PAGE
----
Tuesday, February 12, 2002
Park City, Utah Alan Alborn wanted to get his mind off ski jumping the night before he attempted to soar to an Olympic medal. So he went home and raced cars Tuesday night.
"Those things go about 100 miles an hour, man!" Alborn said moments after he leapt off the K-120 ski jump at Utah Olympic Park at a speed of about 65 mph. Alborn landed 118.5 meters down the hill, good enough to rank him eighth among the world's elite ski jumpers and qualify him for today's finals.
If auto racing seems an inappropriate activity for the night before the Olympic finals, consider that the speedsters Alborn was intent on were 6-inch-long slot cars.
"I'm going to race cars tonight," Alborn said. "I spent three hours racing my (sports) psychologist last night."
Alborn might want to invite teammate Clint Jones to get behind the wheel, too. Steamboat Springs' Jones also qualified for today's finals, placing 34th. Jones' qualifying jump was 111.5 meters.
Two other Steamboat jumpers, Brendan Doran and Tommy Schwall, placed 57th and 65th, respectively. They did not qualify for today's rounds. Doran had a jump of 97 meters and Schwall traveled 85.5 meters.
The top qualifier was Polish ace Adam Malysz with a jump of 120.8 meters. World Cup leader Sven Hannawald of Germany was second at 119.1. Slovenia's Robert Kranjec was a surprise with the third best place of the day. He matched Hannawald's 119.1 meters but lost to him on style points.
As well as he jumped on Tuesday, Jones will need to crank it up a few notches when the jumping gets under way at 9 a.m. That's because the first jump of the day will cut the field of 50 down to 30 for a final jump that will determine the medal winners.
Jones said he had made some adjustments to his technique since failing to qualify for the finals of the K-90 competition on Sunday by the narrowest of margins.
"This was a lot better than the other day," Jones said. "All the Americans like jumping the big hill better anyway. We're using a different position in the inrun, and we're taking a higher line."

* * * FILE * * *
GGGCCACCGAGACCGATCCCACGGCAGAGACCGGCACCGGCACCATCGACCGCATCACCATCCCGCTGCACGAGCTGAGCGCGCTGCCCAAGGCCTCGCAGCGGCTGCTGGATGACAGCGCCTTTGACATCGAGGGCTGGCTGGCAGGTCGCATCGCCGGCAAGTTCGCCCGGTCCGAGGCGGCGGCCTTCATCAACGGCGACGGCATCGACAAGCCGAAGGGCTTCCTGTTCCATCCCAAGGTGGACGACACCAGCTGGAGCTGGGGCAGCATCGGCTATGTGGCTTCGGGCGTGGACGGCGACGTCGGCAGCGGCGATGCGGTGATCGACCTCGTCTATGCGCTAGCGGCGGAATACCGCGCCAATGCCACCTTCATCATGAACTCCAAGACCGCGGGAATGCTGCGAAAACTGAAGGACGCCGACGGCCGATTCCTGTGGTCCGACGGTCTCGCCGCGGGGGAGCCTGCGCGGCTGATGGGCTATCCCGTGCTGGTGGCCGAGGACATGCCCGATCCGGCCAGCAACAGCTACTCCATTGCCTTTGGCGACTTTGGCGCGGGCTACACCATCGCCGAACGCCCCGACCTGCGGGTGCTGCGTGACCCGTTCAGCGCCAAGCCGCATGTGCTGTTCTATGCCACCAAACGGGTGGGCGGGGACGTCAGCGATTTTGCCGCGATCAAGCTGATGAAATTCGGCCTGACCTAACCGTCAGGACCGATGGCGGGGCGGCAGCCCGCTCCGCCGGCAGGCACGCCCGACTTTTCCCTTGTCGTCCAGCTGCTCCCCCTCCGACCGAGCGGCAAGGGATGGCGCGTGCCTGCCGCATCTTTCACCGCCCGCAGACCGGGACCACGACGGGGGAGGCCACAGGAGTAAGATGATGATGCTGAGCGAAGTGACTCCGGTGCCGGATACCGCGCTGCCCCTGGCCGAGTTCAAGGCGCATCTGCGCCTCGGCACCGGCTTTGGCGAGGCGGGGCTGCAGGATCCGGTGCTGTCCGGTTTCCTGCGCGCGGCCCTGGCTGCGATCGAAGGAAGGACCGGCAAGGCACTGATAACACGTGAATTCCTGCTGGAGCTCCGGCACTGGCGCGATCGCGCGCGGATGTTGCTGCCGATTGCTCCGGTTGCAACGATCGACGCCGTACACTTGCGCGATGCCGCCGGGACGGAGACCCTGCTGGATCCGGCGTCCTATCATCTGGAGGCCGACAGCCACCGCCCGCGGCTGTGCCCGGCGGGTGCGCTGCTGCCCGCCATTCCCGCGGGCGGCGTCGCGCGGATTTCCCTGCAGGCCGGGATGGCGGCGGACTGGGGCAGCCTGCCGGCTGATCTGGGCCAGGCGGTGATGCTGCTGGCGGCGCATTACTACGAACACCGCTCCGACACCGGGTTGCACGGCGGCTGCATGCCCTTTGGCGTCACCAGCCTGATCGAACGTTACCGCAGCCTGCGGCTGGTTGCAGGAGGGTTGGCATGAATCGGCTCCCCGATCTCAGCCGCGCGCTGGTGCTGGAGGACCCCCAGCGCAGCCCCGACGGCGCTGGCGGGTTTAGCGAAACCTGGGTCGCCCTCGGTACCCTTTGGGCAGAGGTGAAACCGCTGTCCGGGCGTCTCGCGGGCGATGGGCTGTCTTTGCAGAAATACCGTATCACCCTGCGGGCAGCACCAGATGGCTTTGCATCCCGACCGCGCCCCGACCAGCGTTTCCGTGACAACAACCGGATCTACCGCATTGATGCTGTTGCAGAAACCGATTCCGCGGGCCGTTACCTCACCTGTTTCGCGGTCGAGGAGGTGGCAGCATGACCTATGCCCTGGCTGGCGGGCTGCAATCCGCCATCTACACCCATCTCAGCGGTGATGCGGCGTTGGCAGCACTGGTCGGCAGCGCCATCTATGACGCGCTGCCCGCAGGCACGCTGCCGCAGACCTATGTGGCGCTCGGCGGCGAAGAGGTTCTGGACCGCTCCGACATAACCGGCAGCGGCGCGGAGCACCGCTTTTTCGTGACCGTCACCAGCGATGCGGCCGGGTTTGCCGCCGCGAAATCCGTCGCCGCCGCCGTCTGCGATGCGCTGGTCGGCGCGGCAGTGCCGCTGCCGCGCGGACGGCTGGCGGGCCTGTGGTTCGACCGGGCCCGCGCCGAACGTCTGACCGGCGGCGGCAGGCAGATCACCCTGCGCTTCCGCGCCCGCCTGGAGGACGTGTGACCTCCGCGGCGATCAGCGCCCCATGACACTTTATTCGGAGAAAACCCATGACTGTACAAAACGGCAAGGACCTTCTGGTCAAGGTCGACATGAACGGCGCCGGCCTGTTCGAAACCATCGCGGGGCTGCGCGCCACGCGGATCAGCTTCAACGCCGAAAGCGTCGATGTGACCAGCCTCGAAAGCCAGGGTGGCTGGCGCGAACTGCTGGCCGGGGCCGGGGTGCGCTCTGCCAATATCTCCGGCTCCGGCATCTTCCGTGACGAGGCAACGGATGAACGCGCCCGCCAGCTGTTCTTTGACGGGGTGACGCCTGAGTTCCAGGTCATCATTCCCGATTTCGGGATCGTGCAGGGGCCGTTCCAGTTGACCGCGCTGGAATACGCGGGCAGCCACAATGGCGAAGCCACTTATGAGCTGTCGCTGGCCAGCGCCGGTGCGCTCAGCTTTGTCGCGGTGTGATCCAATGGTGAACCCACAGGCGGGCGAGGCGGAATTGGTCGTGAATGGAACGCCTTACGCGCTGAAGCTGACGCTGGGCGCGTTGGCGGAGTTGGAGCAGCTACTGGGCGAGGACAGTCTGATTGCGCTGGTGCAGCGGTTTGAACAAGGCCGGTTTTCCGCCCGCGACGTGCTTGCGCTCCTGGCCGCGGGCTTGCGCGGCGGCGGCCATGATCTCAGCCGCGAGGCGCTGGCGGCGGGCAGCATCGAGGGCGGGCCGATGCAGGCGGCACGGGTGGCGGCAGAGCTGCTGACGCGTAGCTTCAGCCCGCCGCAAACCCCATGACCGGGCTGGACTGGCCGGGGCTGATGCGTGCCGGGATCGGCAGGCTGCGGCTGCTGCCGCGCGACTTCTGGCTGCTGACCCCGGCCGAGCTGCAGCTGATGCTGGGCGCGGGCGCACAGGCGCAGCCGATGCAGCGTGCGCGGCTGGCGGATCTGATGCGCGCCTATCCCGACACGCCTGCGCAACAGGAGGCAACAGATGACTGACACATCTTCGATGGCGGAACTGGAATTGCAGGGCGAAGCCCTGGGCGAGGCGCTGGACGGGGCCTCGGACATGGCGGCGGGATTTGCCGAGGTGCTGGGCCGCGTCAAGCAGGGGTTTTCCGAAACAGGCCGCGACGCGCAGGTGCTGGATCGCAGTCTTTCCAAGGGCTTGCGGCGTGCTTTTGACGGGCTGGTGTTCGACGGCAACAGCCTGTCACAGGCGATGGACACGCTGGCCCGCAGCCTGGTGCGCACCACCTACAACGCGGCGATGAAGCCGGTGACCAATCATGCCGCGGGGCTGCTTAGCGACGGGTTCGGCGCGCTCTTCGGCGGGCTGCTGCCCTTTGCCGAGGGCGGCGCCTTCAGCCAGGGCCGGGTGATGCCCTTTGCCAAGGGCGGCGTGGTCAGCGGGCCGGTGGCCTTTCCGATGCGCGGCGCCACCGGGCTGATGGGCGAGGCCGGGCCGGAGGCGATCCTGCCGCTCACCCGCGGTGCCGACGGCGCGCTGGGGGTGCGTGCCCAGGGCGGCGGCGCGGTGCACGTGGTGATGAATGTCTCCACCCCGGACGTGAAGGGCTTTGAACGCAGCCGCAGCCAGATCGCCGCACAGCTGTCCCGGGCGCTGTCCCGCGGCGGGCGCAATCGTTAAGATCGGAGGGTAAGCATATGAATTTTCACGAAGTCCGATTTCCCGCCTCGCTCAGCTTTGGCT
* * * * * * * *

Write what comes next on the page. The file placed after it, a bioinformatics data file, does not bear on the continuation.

Translation: Jones and his teammates were attempting to describe a slightly higher arc through the air on Tuesday in an effort to get farther down the hill. The jumpers had none of the favorable headwinds they prefer to generate more lift; in fact, they had a slight tailwind that had the effect of pushing them down to the snow.
Doran said the air of Olympic Park was "like a vacuum," meaning he wasn't able to generate much lift.
Other ski jumpers Alborn will have to contend with today include Robert Cecon of Italy, who qualified fourth with a jump of 118 meters. Matti Hauttamaeki of Finland came next at 117.3 meters. Japan's Masahito Harada, competing in his fourth Winter Games, ranked sixth with a distance of 117.1 meters.
Alborn learned to ski jump in his home of Anchorage, Alaska, but moved to Steamboat to train with the Winter Sports Club. His parents, Dave and Mary, formerly owned a home in the Whitecotton subdivision south of Steamboat. They came to Utah from their home in Alaska, bringing a contingent of friends and relatives.
Dave Alborn credits Steamboat Springs Winter Sports Club coach Todd Wilson with mentoring Alan and teaching him the "V technique," which has transformed international ski jumping.